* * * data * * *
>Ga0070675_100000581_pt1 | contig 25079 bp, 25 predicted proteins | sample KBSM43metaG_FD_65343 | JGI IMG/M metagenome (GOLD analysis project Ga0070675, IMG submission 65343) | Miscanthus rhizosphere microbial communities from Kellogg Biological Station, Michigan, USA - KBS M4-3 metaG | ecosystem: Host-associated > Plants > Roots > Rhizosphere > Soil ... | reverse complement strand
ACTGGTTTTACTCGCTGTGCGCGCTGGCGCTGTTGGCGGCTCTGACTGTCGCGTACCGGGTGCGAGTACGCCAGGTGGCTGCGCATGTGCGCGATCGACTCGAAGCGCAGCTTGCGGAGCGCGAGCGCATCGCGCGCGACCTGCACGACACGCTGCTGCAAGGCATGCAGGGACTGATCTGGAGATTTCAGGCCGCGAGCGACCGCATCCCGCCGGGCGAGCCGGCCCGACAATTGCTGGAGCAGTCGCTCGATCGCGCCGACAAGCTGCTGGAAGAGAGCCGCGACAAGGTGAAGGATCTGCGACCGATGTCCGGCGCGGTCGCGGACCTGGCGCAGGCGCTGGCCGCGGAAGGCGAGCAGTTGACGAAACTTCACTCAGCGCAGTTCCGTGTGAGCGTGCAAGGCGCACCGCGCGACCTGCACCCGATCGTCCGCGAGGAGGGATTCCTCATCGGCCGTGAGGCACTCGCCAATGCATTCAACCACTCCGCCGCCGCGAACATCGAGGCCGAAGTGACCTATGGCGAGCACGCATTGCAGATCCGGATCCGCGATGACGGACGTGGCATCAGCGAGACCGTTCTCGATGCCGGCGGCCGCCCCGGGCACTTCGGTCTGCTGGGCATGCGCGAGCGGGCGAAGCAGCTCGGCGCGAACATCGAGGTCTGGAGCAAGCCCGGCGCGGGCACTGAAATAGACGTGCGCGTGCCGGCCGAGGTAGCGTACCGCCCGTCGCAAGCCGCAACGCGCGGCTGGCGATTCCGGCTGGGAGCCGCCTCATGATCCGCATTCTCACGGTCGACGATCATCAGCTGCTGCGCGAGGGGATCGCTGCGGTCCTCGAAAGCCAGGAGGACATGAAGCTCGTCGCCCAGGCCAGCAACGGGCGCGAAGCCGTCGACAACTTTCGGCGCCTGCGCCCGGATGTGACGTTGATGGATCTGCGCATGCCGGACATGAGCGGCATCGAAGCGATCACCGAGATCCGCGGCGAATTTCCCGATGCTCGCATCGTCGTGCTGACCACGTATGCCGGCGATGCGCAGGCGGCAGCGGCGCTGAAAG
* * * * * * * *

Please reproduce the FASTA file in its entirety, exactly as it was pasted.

>Ga0070675_100000581_pt1 | contig 25079 bp, 25 predicted proteins | sample KBSM43metaG_FD_65343 | JGI IMG/M metagenome (GOLD analysis project Ga0070675, IMG submission 65343) | Miscanthus rhizosphere microbial communities from Kellogg Biological Station, Michigan, USA - KBS M4-3 metaG | ecosystem: Host-associated > Plants > Roots > Rhizosphere > Soil ... | reverse complement strand
ACTGGTTTTACTCGCTGTGCGCGCTGGCGCTGTTGGCGGCTCTGACTGTCGCGTACCGGGTGCGAGTACGCCAGGTGGCTGCGCATGTGCGCGATCGACTCGAAGCGCAGCTTGCGGAGCGCGAGCGCATCGCGCGCGACCTGCACGACACGCTGCTGCAAGGCATGCAGGGACTGATCTGGAGATTTCAGGCCGCGAGCGACCGCATCCCGCCGGGCGAGCCGGCCCGACAATTGCTGGAGCAGTCGCTCGATCGCGCCGACAAGCTGCTGGAAGAGAGCCGCGACAAGGTGAAGGATCTGCGACCGATGTCCGGCGCGGTCGCGGACCTGGCGCAGGCGCTGGCCGCGGAAGGCGAGCAGTTGACGAAACTTCACTCAGCGCAGTTCCGTGTGAGCGTGCAAGGCGCACCGCGCGACCTGCACCCGATCGTCCGCGAGGAGGGATTCCTCATCGGCCGTGAGGCACTCGCCAATGCATTCAACCACTCCGCCGCCGCGAACATCGAGGCCGAAGTGACCTATGGCGAGCACGCATTGCAGATCCGGATCCGCGATGACGGACGTGGCATCAGCGAGACCGTTCTCGATGCCGGCGGCCGCCCCGGGCACTTCGGTCTGCTGGGCATGCGCGAGCGGGCGAAGCAGCTCGGCGCGAACATCGAGGTCTGGAGCAAGCCCGGCGCGGGCACTGAAATAGACGTGCGCGTGCCGGCCGAGGTAGCGTACCGCCCGTCGCAAGCCGCAACGCGCGGCTGGCGATTCCGGCTGGGAGCCGCCTCATGATCCGCATTCTCACGGTCGACGATCATCAGCTGCTGCGCGAGGGGATCGCTGCGGTCCTCGAAAGCCAGGAGGACATGAAGCTCGTCGCCCAGGCCAGCAACGGGCGCGAAGCCGTCGACAACTTTCGGCGCCTGCGCCCGGATGTGACGTTGATGGATCTGCGCATGCCGGACATGAGCGGCATCGAAGCGATCACCGAGATCCGCGGCGAATTTCCCGATGCTCGCATCGTCGTGCTGACCACGTATGCCGGCGATGCGCAGGCGGCAGCGGCGCTGAAAG